‘Camp-to-Go’: Bundles of lessons help kids explore the outdoors
MARQUETTE — Camping with COVID? It might sound like a catchy phrase, but it’s not such a good idea.
Many youth-centered events were canceled this summer because of the COVID-19 pandemic, with organizers understandably not wanting youngsters to congregate too closely with each other.
The Michigan United Conservation Clubs’ Youth Camp, located at the Waterloo Recreation Area in downstate Chelsea, was one of those cancellations.
However, the education team at MUCC, based in Lansing, ended up creating a “Camp-to-Go” curriculum.
The Camp-to-Go curriculum is a bundle of outdoor-related activities mailed to families that’s full of lessons and programs in which children might normally participate at camp.
MUCC Camp Director Max Bass said he and MUCC Education Director Shaun McKeon developed the plans.
“We took a lot of the pieces of the things we do at camp and looked online for other sources and other stuff,” Bass said.
The two found curricula they could break down to just be able to do with a family of two to four people, he said.
Bass said bundles were mailed beginning in early June, with about 50 families receiving them. The Dowagiac Conservation Club asked for 100 bundles, which it distributed throughout the downstate community.
Lessons include instructions on what type of wildlife to look for on a night hike, how to build a survival shelter and and how to start a fire.
Getting outside is important in another way.
The American Academy of Pediatrics, in an article titled “COVID-19 Planning Considerations: Guidance for School Re-entry,” suggests elementary schools use outdoor spaces when possible.
In the meantime, kids can use Camp-to-Go to personally connect with nature in a family setting.
It can’t fully replicate the camp experience, but it has benefits.
“It’s giving families an opportunity to get outside and do some of the stuff we do at camp,” Bass said. “Not necessarily to replace camp, by any means, because we know that can’t be done.”
However, he stressed Camp-to-Go provides ways for families to have something to do during these “unprecedented times” while staying safe and practicing social distancing — and also enjoy the outdoors and not be stuck in their homes.
An activity sampler
One of the plans is “Create a Critter,” geared toward ages 5 to 12, although older kids might enjoy the activity as well. The objective of the activity is to get campers to understand animal adaptations — special skills they use to survive.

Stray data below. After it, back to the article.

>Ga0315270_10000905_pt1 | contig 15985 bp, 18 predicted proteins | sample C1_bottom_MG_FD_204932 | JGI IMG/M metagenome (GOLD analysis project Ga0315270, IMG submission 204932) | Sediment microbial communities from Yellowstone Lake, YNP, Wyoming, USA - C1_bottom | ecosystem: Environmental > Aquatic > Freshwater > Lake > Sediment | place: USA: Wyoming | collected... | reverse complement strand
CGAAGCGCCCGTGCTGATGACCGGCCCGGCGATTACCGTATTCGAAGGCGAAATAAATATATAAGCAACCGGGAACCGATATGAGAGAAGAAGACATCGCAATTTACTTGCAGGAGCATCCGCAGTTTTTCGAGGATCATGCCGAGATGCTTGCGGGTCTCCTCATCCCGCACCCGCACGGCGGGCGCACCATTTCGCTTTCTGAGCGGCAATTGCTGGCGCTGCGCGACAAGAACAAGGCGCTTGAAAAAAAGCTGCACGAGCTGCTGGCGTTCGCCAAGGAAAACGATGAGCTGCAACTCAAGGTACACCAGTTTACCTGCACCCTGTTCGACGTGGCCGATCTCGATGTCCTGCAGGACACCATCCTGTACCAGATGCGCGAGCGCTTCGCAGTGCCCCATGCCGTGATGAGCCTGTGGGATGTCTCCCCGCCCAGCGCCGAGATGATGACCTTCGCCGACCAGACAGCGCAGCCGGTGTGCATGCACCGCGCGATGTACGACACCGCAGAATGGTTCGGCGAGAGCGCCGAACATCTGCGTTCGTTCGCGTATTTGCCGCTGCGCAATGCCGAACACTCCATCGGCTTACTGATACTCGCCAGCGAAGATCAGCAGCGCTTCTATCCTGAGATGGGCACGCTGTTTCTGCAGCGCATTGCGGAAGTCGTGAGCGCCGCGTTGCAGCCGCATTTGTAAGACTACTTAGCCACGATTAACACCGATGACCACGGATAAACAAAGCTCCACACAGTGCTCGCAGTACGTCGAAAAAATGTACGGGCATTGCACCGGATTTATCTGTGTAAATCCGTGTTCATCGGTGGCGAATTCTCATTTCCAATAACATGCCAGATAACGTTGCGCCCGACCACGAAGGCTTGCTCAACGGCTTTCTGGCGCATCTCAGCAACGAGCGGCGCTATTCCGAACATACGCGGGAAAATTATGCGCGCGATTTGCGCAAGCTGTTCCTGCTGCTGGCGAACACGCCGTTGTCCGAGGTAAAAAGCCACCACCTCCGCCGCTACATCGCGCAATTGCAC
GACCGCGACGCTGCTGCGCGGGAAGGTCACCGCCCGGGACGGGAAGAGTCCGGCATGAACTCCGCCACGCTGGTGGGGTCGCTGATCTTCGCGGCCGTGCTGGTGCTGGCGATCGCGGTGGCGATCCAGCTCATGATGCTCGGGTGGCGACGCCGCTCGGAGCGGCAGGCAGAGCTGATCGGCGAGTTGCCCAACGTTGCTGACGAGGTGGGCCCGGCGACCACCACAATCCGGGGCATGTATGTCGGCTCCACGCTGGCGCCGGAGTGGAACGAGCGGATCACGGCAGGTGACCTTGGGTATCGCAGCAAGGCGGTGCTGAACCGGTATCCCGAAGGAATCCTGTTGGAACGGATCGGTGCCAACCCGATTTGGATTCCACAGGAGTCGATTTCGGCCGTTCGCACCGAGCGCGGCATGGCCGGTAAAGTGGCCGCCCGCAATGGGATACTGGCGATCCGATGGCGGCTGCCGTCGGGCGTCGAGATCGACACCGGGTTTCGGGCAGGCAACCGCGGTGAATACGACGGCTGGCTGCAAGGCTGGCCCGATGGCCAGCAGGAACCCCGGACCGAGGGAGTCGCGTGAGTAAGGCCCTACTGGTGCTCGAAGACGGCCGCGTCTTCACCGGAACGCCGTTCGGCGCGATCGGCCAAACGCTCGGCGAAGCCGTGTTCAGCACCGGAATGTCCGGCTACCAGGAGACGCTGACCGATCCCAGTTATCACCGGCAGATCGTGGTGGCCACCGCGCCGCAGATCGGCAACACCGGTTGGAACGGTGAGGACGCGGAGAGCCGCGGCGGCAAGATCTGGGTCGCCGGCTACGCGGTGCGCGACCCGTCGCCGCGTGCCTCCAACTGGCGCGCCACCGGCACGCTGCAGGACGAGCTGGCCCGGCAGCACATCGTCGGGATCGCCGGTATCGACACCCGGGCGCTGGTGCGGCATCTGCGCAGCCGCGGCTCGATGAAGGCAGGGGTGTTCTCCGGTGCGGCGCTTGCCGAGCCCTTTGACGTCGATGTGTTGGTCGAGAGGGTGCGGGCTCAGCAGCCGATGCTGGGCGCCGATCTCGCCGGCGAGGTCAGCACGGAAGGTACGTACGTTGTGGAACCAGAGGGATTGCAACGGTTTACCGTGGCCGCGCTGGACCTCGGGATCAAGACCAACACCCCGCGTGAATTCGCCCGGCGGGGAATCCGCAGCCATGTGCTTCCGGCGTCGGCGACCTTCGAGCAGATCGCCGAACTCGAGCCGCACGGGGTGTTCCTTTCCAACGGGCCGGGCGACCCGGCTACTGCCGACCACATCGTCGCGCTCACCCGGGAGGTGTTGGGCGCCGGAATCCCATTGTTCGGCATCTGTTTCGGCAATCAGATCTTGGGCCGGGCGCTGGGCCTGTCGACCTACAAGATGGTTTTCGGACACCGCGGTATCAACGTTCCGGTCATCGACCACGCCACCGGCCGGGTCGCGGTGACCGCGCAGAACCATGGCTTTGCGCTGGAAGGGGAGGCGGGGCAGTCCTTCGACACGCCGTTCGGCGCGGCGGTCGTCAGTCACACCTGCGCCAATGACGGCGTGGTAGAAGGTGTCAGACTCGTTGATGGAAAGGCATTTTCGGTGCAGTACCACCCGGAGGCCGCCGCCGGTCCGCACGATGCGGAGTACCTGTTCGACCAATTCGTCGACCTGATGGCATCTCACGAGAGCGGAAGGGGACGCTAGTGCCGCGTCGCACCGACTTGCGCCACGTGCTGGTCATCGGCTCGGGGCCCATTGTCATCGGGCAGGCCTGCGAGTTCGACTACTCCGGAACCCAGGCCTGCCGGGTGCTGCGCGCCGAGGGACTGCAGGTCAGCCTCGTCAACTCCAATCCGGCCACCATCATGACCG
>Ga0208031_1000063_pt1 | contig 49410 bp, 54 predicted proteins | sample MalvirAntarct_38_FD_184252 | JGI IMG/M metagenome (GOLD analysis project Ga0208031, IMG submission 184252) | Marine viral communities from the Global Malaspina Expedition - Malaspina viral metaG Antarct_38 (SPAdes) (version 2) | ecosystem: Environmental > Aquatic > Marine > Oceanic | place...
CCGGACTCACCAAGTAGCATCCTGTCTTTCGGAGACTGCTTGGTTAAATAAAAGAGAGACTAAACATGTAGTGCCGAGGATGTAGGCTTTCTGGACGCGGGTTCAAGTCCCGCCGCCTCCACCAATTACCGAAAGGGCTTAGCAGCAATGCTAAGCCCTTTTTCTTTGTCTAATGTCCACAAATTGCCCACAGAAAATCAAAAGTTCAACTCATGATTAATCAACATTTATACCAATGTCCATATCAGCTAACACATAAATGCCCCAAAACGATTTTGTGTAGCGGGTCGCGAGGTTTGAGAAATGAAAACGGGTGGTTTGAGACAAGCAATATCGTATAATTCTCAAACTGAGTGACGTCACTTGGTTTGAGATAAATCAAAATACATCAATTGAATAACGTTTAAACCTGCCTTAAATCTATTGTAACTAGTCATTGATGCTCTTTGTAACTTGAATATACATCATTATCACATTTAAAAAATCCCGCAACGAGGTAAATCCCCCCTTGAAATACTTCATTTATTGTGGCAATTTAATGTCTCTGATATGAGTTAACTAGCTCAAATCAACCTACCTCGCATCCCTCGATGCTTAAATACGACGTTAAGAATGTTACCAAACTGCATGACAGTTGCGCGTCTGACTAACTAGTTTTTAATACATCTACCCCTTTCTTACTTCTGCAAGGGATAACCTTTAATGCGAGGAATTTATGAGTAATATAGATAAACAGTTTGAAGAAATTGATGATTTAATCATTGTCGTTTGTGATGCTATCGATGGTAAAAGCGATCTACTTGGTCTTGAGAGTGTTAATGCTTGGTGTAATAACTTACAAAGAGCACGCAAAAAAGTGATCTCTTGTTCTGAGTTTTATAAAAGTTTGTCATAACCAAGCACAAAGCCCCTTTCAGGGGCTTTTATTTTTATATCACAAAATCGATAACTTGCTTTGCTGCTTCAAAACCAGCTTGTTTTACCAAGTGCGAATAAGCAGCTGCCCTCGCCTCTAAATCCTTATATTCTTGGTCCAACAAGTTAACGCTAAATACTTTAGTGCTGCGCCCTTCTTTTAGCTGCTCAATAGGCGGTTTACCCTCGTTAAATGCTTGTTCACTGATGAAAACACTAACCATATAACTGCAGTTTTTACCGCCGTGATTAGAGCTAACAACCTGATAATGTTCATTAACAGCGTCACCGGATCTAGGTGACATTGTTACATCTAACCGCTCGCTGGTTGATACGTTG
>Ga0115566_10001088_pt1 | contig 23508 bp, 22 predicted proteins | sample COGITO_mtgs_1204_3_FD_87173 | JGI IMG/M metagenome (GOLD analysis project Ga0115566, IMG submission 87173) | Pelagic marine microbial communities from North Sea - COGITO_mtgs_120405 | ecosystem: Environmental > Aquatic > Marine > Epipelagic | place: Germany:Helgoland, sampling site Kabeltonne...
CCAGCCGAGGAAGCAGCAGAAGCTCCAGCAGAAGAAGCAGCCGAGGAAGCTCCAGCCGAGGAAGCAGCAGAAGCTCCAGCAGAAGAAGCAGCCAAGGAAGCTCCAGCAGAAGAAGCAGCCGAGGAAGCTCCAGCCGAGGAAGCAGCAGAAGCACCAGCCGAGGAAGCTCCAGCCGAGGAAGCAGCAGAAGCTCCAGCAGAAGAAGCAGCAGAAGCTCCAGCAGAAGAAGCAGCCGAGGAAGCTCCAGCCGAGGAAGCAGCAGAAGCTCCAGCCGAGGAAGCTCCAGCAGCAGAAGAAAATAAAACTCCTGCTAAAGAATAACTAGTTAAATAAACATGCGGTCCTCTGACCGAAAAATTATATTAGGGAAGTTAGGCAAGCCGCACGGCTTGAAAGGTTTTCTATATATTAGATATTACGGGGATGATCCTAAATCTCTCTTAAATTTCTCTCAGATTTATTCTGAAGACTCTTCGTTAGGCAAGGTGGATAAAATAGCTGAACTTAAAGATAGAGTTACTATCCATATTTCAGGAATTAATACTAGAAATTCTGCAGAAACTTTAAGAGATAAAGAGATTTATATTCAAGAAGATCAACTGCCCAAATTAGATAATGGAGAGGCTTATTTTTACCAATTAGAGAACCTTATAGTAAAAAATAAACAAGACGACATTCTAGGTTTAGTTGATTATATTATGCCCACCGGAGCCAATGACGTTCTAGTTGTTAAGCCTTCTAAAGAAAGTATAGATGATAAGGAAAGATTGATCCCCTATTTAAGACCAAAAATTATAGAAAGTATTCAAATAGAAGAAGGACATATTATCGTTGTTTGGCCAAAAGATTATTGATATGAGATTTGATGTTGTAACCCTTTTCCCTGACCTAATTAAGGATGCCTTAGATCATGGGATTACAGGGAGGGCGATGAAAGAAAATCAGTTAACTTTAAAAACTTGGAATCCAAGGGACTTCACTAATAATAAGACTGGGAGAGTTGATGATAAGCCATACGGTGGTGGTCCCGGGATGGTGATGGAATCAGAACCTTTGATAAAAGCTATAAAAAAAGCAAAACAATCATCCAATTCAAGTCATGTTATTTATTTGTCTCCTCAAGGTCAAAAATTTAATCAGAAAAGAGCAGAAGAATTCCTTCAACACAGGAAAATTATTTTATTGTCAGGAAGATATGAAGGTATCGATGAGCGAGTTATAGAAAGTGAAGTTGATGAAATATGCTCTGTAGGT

Does a kid, with an imagination raised on Pixar movies, have a hankering to make a snake with googly eyes attached at the end of horns to see better? Now is the time.
After talking about local wildlife and adaptations, campers go outside an collect pieces of nature that already are dead, such as leaves, pine cones and other materials. Using pipe cleaners or string to hold everything together, the youngsters build their own imaginary animals.
Campers then can discuss their animals’ names, what it eats, what eats the animal, and whether it is nocturnal, diurnal or crepuscular — that is, whether it’s active mostly at night, during the day, or at dusk or dawn, respectively. They also can talk about the adaptations they have given their new creature.
Making scent jars is a fun way to study senses no matter what the participant’s age.
This activity requires three jars or pill bottles, and three different spices like cinnamon, ground basil or garlic powder.
Before a camper goes on a night hike, a third of each jar should be filled with a spice, with each jar containing only one spice.
The gist of this experiment, if you want to call it that, is to demonstrate that as one sense weakens, other senses strengthen.
Campers smell each of the spice jars, wafting the scent instead of sticking their noses in the bottles. The youngsters then wet their noses by licking their upper lips right below their noses.
After their smell the jars again, they should notice the scents are stronger. The explanation is that water molecules near their noses hold onto the smell particles longer, making the scent stronger.
Sometimes just a pencil, paper and clipboard are all a camper needs.
To learn how trees are unique “individuals,” a youngster picks out a tree and sits as close to it as possible. Then the camper draws directly what’s in front, that being just a section of the tree, not the entire thing. The young artist then backs up to view the whole tree and sketch it again.
Leaders and campers can discuss the things they noticed about the tree up close and far away, noting the similarities as well as the differences.
Funds raised from Camp-to-Go will be used to help MUCC with revenue lost through the cancellation of this season. So, Bass said donations for bundles are appreciated.
For more information or to request a bundle, email Bass at firstname.lastname@example.org.
Christie Mastric can be reached at 906-228-2500, ext. 250. Her email address is email@example.com